“Think like a winner and you will become one.”
It sounds a bit “US management speak”, doesn’t it? But when a client told me this was their corporate management training theme for 2011/12, I starting thinking about it: can you become successful just because you act like you’re successful?
I was recently introduced to a fairly well-known businessman in the personal-grooming market. As I would have expected, he was very well turned out, with an embossed business-card as thick as a nail.
We arranged to meet to talk about a transaction. He arrived in the obligatory soft-top Bentley and we went to a well-known London eatery, notorious for being booked up months in advance. No expense was spared and small talk was of private jets and luxury villas. The man oozed success. The guests, including myself, hung on to his every word.
Therefore it came as a substantial shock when, on pulling the latest accounts from Companies House, I realised his business was barely solvent after yet another third year of disastrous losses.
Never, at any time, had our entrepreneur alluded to his financial predicament. Indeed, he wasn’t planning on selling his clearly failing business or even attempting to raise a recovery fund. Oh no. He wanted to buy another company!
At our next meeting, this time at his palatial offices, we had a rather different meeting. Acquisition, he told me, was the road to recovery. He needed to attract money to “prop up his empire”.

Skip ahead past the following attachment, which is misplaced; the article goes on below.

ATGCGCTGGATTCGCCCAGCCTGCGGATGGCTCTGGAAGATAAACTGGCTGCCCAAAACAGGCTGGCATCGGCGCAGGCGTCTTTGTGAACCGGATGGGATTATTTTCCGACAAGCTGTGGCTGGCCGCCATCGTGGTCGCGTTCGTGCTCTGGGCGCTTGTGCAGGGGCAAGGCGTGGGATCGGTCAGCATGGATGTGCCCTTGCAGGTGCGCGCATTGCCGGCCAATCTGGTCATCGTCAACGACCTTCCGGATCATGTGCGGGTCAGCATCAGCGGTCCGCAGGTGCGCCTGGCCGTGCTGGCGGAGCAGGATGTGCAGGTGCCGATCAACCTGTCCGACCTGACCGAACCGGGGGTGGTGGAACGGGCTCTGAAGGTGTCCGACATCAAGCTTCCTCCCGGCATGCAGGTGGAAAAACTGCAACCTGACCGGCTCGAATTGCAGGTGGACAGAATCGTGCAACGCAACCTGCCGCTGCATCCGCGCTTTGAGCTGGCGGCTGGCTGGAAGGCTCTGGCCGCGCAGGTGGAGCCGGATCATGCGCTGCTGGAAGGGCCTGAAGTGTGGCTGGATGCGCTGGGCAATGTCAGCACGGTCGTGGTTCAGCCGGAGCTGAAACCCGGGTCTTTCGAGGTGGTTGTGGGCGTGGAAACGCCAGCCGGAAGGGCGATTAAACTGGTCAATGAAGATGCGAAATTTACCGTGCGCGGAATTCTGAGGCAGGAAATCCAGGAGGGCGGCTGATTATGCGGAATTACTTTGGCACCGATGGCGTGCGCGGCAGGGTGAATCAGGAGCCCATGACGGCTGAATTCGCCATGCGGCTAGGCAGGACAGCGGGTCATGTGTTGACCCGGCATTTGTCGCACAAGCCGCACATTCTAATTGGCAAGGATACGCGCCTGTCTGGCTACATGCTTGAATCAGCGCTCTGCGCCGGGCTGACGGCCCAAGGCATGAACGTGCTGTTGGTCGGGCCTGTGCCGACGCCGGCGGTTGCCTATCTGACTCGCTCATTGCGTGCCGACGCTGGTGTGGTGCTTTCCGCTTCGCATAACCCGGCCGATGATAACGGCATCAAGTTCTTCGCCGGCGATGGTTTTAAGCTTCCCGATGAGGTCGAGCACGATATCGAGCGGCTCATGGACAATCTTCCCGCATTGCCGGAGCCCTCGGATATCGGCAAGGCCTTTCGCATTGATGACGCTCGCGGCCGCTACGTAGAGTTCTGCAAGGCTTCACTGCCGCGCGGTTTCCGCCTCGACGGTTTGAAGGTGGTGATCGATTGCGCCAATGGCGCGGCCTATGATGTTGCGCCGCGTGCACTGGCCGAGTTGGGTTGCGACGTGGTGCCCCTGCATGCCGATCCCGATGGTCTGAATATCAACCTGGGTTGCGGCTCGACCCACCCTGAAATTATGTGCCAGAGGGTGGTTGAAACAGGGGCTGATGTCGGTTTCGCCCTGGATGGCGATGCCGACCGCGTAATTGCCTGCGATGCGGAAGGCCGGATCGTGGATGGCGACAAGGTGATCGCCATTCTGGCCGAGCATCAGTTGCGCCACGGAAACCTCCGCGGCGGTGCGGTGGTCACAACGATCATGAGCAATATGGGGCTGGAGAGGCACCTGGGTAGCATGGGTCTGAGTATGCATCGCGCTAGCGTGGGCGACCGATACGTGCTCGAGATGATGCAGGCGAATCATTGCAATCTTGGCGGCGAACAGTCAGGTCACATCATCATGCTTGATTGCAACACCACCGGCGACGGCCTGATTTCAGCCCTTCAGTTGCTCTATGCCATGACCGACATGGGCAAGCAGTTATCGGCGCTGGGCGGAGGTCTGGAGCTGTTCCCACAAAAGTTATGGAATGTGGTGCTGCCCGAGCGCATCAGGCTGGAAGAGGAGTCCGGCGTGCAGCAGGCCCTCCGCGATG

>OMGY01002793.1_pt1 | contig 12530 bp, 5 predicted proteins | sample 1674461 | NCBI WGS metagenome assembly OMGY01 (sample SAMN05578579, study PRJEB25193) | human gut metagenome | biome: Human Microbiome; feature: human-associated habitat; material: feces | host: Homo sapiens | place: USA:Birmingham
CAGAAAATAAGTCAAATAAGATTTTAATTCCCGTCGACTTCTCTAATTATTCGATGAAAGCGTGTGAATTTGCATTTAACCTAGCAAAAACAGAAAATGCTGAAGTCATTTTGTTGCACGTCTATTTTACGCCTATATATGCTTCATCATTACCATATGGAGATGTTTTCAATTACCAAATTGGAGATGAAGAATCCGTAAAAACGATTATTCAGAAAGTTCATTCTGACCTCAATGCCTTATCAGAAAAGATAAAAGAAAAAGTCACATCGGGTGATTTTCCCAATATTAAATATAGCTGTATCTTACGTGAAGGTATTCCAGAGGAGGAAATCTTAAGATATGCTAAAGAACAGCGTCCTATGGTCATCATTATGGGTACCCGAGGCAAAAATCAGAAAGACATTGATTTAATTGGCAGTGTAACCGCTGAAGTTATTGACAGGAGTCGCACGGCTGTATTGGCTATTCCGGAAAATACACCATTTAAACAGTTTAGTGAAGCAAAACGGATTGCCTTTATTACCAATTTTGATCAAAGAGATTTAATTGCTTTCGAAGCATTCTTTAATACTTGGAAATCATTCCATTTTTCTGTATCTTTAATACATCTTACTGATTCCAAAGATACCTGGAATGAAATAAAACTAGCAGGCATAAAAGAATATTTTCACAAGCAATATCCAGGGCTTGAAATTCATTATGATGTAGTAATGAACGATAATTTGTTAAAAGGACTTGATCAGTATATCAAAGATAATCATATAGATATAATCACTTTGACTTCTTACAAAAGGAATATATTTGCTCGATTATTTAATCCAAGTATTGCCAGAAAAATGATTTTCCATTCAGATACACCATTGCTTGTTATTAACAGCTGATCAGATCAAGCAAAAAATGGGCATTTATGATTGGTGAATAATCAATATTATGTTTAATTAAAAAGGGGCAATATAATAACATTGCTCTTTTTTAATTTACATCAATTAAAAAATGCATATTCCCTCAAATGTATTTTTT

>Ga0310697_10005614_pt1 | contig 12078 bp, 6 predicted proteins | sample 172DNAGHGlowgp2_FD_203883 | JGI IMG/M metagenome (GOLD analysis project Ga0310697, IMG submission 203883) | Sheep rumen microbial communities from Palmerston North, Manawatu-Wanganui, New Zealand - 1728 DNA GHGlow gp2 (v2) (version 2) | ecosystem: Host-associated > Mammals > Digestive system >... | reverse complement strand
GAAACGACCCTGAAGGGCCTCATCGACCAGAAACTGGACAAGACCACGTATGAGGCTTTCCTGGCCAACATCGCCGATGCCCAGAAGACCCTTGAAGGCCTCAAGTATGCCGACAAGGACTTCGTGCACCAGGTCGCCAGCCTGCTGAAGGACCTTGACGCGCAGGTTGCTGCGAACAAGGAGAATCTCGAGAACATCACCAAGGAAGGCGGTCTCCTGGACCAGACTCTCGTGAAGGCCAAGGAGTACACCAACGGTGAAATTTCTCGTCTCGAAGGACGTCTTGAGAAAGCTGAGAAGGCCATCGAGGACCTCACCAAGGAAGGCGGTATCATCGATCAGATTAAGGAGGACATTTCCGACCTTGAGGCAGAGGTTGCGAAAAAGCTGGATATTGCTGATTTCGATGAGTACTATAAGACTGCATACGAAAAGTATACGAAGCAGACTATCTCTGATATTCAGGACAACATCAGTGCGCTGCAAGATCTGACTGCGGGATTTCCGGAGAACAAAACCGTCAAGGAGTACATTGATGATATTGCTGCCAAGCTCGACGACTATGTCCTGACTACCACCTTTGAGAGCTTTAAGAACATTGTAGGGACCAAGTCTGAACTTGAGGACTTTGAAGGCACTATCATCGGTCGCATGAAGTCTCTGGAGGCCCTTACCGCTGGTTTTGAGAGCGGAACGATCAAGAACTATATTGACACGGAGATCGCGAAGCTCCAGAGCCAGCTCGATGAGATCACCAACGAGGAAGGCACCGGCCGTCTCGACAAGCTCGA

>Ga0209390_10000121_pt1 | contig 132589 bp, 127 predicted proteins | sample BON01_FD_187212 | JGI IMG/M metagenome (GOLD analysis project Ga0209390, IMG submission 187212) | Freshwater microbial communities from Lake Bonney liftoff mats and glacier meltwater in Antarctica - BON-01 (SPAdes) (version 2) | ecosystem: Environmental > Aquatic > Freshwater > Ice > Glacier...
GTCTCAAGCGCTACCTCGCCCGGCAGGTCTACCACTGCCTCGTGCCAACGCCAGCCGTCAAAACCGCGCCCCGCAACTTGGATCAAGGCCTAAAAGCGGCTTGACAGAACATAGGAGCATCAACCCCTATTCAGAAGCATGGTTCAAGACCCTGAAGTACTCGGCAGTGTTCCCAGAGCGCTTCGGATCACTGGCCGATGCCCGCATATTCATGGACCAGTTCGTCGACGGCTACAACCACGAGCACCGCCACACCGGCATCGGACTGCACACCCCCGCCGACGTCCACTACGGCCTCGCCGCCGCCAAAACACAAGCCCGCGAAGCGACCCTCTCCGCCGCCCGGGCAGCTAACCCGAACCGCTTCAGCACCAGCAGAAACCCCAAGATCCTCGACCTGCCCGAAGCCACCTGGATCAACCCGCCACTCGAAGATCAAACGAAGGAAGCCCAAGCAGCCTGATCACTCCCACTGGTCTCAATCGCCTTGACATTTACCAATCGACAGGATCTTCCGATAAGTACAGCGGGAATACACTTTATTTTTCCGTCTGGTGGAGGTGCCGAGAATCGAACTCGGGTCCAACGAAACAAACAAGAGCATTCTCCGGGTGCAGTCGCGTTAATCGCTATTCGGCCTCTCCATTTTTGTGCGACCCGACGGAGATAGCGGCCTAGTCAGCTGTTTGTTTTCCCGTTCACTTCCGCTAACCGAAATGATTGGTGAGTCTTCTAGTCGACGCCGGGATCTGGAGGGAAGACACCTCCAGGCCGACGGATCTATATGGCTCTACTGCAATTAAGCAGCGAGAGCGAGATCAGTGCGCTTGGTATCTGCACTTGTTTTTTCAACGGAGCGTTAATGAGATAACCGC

It was an interesting strategy with one obvious flaw – no money (and the prospect of raising any, based on his historic performance, highly unlikely). And, in a strange display of arrogance, he suggested I could help him because “it was an opportunity to show my own capabilities”.
Success, or the appearance of success, is often built on sand. Sometimes the sand turns to cement. Sometimes, and particularly in this economy, it turns to silt.
On the other side of the scale is a computer gaming entrepreneur I recently met. Still in his twenties, he had just sold his business for a little over £40m (and he was no geek: Hollywood would have been glad to have his face on a billboard). He told me, quite surprised, that Coutts were pursuing him to open an account. “I’m amazed they want me,” he said. “I’m hardly a classy guy!”
Between these two extremes sit most of us, proud of what we have done but English, and therefore reserved enough to know that bragging is not acceptable.
Sure, a little bit of balanced bravado can go a long way if appropriately used. But make sure you are competent enough to carry it through.
Jo Haigh is head of corporate finance for Corporate Finance Services. She can be contacted on 01274 868 958/07850 475878 or at Jo.firstname.lastname@example.org
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